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Names: My newspaper column: Now featuring a time-traveling nurse and an Omaha elephant


Ormond
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21 hours ago, Xray the Enforcer said:

Hey Ormond -- I'm curious. During these kinds of discussions, which ones piqued your curiosity and which ones gave you pause? And where was the most dissent? 

I am the moderator of the meeting where ANS votes on the Names of the Year and so do not vote myself.

The nominations that gave me the most "pause" were a few I didn't even mention in the newspaper column, which were obviously made by someone trying to promote a book they themselves had written or a product whose trade name they had created.

We've never had "dissent" in terms of someone protesting a winner. We certainly have had discussion and some votes were closer than others. Aleppo won the final vote by 3 over Drumpf this year.

The task of the voters is to vote for names which showed the impact of names and naming in and of itself the past year. In that sense I can see that Drumpf was a good choice as Personal Name of the Year. In saying that, though, I am not endorsing John Oliver's use of it, because it makes me a little queasy. Donald Trump didn't choose to change the name himself, and what does using Drumpf to make fun of Trump say to anyone who is still named Drumpf in Germany or the US? Is it really better to make fun of someone's ancestral name than to make fun of other things about their ancestors they cannot control, like their race or occupations? This seems a bit like people in another thread on this board using the "wrong" pronouns for a particular transgender person who may not deserve "respect", without realizing that hurts all transgender persons. I worry that the mocking of "Drumpf" has the potential to hurt many people with "funny surnames" who do not deserve it.

Edited by Ormond
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On 1/22/2017 at 9:40 PM, Baitac said:

I found it interesting and a little confusing that "Hamilton" won for fictional name. Also surprised that Obama wasn't a choice.

No one nominated Obama.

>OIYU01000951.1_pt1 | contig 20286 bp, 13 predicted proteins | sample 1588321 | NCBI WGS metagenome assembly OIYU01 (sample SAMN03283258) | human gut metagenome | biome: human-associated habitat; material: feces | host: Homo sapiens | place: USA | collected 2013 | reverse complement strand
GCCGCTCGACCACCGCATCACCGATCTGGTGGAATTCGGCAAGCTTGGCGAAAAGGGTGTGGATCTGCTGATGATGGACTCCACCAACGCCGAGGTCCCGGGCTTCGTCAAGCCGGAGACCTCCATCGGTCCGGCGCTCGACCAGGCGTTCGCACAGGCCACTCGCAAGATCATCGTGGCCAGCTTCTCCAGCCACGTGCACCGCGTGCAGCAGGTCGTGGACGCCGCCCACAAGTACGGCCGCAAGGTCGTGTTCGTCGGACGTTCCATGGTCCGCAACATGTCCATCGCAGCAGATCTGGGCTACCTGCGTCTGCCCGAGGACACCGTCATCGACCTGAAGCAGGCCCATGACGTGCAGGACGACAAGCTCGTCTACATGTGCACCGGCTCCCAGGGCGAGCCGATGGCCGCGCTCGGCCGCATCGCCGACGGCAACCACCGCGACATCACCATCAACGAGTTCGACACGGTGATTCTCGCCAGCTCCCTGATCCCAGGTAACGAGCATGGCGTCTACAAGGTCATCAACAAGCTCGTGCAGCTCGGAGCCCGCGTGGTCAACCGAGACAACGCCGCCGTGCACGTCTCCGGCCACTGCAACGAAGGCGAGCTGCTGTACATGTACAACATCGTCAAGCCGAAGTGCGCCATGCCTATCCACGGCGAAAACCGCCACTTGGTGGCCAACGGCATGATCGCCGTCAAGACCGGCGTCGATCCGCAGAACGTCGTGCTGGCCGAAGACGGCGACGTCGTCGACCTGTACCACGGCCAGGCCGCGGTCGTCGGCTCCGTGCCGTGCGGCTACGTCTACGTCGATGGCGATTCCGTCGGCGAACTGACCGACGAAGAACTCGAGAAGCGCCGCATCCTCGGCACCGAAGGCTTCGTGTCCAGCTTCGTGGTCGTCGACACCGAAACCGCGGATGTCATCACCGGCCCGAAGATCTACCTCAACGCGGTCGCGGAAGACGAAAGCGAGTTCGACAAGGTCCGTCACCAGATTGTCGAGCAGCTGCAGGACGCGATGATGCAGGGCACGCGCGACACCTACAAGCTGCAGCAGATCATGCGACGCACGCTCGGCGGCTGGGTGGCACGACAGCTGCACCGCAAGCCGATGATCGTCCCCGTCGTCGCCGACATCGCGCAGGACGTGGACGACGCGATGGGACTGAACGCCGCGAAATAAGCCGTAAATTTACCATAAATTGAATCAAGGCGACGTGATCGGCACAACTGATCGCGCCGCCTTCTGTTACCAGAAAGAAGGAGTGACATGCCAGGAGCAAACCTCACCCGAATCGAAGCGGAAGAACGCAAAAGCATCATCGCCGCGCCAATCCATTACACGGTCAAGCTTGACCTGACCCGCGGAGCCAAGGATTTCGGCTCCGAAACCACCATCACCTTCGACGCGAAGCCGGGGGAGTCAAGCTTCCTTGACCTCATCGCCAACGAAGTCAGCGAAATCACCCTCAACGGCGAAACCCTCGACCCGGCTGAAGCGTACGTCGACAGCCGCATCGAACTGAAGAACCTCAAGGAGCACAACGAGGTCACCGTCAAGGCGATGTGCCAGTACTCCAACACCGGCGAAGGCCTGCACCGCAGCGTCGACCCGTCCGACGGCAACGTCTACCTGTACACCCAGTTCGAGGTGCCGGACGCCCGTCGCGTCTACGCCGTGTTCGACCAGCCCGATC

"Hamilton" is a "fictional name" as the title of the musical, which is a fictional presentation even though based on historical events, just as historical novels are fiction even though based on real events.

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Here's the link to today's column. Sorry I did not have room to mention Carroll O'Connor. Also, in case you are wondering, the word "carol" as in "Christmas carol" has nothing to do with the name -- though I suspect that occasionally babies born during the Christmas season have been named Carol because parents made that association.  -- I saw Carol Channing myself in a performance of "Hello, Dolly!" about 20 years ago. She was still great in the role then even though she was in her 70s.  

http://www.omaha.com/living/evans-once-popular-carol-has-royal-roots/article_bdd163c8-35ca-5996-83e6-c3612c8718ed.html

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  • 2 weeks later...

Carol seems to be a name from the generation of my parents. Caroline is more popular now. I have a question. My grandmother named my Aunt Vivien. She claimed that Vivian was the male version of said name. Can you confirm or deny? If you want to or have time. Thank you!

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On 2/9/2017 at 11:29 PM, Baitac said:

Carol seems to be a name from the generation of my parents. Caroline is more popular now. I have a question. My grandmother named my Aunt Vivien. She claimed that Vivian was the male version of said name. Can you confirm or deny? If you want to or have time. Thank you!